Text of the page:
In a further embodiment, the multi-layer cell culture vessel has a manifold for directing the in-flow of liquid and the out-flow of gas through the cell culture vessel where the manifold has a barrier plate, an inflow shoulder, an outflow shoulder and a neck, and the inflow shoulder and outflow shoulder have interior surfaces. The neck has a top opening an interior surface and a septum which is continuous with the interior surface of the neck, and the septum divides the neck into two liquid impermeable neck sections, a liquid inflow neck section and a gas outflow neck section, each neck section having an interior surface. The interior surface of the liquid inflow neck section is adjacent to and continuous with the interior surface of the inflow shoulder and the interior surface of the gas outflow neck section is adjacent to and continuous with the interior surface of the outflow shoulder. The inflow and outflow shoulders are connected to the barrier plate. Each shoulder has at least one shoulder opening through the barrier plate into the interior space of the multi-layer cell culture vessel and at least one shoulder opening is aligned with at least one cell culture media containing space in the multi-layer cell culture vessel.
In an embodiment, when liquid is introduced into the liquid inflow neck section through the top opening, the liquid flows through the liquid inflow neck section, into the adjacent inflow shoulder, through at least one shoulder opening into the cell culture media containing space of the multi-layer cell culture vessel, and gas displaced by the liquid entering cell culture media containing space of the multi-layer cell culture vessel flows out of the multi-layer cell culture vessel, through at least one shoulder opening, into the outflow shoulder and through the gas outflow neck section.
The invention is best understood from the following detailed description when read with the accompanying drawing figures. It is emphasized that the various features are not necessarily drawn to scale. In fact, the dimensions may be arbitrarily increased or decreased for clarity of discussion.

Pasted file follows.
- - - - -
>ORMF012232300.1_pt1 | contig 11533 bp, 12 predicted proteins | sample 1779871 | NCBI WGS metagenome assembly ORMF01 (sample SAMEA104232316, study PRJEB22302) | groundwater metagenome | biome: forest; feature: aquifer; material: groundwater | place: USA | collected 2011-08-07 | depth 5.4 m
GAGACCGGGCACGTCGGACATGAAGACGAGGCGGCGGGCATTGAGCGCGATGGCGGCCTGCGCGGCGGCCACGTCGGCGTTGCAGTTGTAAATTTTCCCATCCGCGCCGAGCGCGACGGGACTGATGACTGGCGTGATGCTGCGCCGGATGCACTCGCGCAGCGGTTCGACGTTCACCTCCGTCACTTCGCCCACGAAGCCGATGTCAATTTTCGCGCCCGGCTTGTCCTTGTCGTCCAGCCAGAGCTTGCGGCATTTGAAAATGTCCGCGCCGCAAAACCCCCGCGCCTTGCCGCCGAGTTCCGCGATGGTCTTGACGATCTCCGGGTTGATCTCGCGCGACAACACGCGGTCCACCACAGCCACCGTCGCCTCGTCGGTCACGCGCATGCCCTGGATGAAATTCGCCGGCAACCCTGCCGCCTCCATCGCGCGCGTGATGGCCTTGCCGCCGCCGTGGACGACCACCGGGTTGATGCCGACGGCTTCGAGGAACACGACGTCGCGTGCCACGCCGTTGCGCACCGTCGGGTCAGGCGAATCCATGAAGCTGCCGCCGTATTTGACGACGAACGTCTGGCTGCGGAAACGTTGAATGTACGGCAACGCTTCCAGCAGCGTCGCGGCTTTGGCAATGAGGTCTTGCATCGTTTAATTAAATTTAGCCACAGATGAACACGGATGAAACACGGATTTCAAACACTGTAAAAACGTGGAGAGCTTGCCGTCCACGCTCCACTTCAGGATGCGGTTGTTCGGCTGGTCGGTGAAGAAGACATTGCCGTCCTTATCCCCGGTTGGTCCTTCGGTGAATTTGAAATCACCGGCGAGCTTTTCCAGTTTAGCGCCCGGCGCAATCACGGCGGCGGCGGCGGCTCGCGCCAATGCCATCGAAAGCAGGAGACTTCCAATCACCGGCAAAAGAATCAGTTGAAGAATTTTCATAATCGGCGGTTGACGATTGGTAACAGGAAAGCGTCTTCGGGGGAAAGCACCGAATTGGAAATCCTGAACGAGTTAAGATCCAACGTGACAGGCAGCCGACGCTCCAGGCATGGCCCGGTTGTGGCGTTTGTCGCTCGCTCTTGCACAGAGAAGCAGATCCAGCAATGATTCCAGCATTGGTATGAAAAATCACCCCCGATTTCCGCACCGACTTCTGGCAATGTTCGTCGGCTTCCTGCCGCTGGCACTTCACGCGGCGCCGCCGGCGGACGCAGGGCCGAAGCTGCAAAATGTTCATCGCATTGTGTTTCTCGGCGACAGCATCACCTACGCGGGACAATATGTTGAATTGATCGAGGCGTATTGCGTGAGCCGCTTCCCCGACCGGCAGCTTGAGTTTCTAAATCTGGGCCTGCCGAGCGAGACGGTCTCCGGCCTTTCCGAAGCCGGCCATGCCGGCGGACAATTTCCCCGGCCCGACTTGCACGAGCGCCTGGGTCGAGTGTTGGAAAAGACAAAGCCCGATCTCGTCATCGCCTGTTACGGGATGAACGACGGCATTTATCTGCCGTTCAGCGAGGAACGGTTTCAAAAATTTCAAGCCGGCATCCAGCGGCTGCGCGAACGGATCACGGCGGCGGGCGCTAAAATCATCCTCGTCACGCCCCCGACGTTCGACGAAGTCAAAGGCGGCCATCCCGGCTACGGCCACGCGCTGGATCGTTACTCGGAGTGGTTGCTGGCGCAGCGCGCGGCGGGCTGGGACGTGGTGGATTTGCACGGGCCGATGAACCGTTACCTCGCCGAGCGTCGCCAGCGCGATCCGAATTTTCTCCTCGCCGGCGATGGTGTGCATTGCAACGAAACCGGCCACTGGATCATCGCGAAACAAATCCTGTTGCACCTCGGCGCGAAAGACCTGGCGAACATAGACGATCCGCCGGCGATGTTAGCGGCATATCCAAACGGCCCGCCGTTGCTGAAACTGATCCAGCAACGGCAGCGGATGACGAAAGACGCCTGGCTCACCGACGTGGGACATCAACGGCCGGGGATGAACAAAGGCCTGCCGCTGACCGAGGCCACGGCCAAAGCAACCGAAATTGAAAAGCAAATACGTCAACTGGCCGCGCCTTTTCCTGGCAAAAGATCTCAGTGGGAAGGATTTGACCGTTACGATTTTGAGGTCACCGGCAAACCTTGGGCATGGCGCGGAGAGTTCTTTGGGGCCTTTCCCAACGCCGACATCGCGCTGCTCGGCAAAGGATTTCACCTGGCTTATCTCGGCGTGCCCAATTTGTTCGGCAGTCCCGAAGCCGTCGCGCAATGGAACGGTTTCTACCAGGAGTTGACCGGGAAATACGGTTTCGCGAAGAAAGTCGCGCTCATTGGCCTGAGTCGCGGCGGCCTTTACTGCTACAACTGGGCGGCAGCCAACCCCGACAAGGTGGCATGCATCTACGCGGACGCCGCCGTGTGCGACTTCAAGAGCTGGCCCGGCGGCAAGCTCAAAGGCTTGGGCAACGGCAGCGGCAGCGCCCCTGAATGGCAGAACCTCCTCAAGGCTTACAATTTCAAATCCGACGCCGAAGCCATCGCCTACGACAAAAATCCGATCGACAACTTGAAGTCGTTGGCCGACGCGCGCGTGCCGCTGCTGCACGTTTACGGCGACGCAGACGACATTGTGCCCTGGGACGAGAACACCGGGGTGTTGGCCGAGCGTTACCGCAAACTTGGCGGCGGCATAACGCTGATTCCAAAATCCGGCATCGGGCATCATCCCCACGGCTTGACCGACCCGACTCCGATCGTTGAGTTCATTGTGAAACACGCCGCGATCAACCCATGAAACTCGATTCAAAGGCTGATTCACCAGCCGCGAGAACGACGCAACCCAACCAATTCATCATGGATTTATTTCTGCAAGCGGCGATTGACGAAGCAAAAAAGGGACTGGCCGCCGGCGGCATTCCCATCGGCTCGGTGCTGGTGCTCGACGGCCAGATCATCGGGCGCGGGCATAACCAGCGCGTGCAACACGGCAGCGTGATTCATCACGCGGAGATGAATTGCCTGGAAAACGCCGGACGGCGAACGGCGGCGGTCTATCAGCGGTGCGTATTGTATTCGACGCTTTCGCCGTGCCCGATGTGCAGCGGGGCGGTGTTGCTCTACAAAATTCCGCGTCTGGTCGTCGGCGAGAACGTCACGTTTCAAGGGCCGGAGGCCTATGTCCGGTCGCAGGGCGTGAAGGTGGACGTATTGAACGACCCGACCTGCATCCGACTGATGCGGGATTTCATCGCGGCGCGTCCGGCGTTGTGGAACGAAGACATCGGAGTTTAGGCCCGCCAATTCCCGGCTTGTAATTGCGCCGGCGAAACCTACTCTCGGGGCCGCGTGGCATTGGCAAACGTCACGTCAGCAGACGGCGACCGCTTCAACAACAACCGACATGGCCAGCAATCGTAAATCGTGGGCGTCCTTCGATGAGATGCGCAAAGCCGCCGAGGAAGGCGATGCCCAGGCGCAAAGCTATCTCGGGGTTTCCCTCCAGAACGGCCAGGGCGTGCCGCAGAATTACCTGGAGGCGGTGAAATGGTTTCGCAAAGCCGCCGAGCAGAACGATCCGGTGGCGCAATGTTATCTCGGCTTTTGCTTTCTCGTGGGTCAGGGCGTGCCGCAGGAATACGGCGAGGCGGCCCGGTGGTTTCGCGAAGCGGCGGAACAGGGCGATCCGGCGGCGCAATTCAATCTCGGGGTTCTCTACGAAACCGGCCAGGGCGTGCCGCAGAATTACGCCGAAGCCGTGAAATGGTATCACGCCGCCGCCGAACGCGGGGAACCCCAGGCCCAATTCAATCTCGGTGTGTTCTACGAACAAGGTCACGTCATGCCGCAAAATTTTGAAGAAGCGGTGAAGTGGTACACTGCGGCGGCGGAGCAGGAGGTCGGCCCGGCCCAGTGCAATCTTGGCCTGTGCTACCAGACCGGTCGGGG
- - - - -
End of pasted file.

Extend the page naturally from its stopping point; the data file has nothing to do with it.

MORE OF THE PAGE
In the following detailed description, for purposes of explanation and not limitation, exemplary embodiments disclosing specific details are set forth in order to provide a thorough understanding of the present invention. However, it will be apparent to one having ordinary skill in the art that the present invention may be practiced in other embodiments that depart from the specific details disclosed herein. In other instances, detailed descriptions of well-known devices and methods may be omitted so as not to obscure the description of the present invention.
Increasingly, cell cultures are grown in stacked, space saving high density containers which minimize incubator space and maximize cell culture growth surface. As cell culture containers become more and more efficient, and the spaces within them become more and more restricted, the practical use of these containers becomes complicated by the need to move small quantities of liquids into and out of these containers. One problem associated with the movement of liquid into and out of cell culture containers is the production of bubbles and foam inside cell culture containers. If protein-rich cell culture media is mixed with air or gas, bubbles or foam tend to form. These bubbles can be quite difficult to remove, especially from the small confines of high-density cell culture containers. Bubbles can interfere with cell growth, cause inconsistent cell growth, and introduce operator error into a controlled laboratory environment. Once bubbles or foam exist inside the small spaces of cell culture containers, it can be extremely difficult to remove them. It might be necessary to discard an expensive high density cell culture container rather than attempt to remove a persistent bubble.
In some multi-level cell culture containers, multiple ports exist on each cell culture layer to allow for the flow of cells and cell culture media into and out of the cell culture environment. As these small spaces are filled with cells and liquid media, air that is displaced from this environment must leave the cell culture environment. If displaced air leaves the enclosed cell culture environment through the path of the inflowing media, the incoming liquid media mixes with the outgoing air and bubbles and foam form.
An external view of a flask apparatus that can be used in accordance with one embodiment of the manifold of the present invention is shown in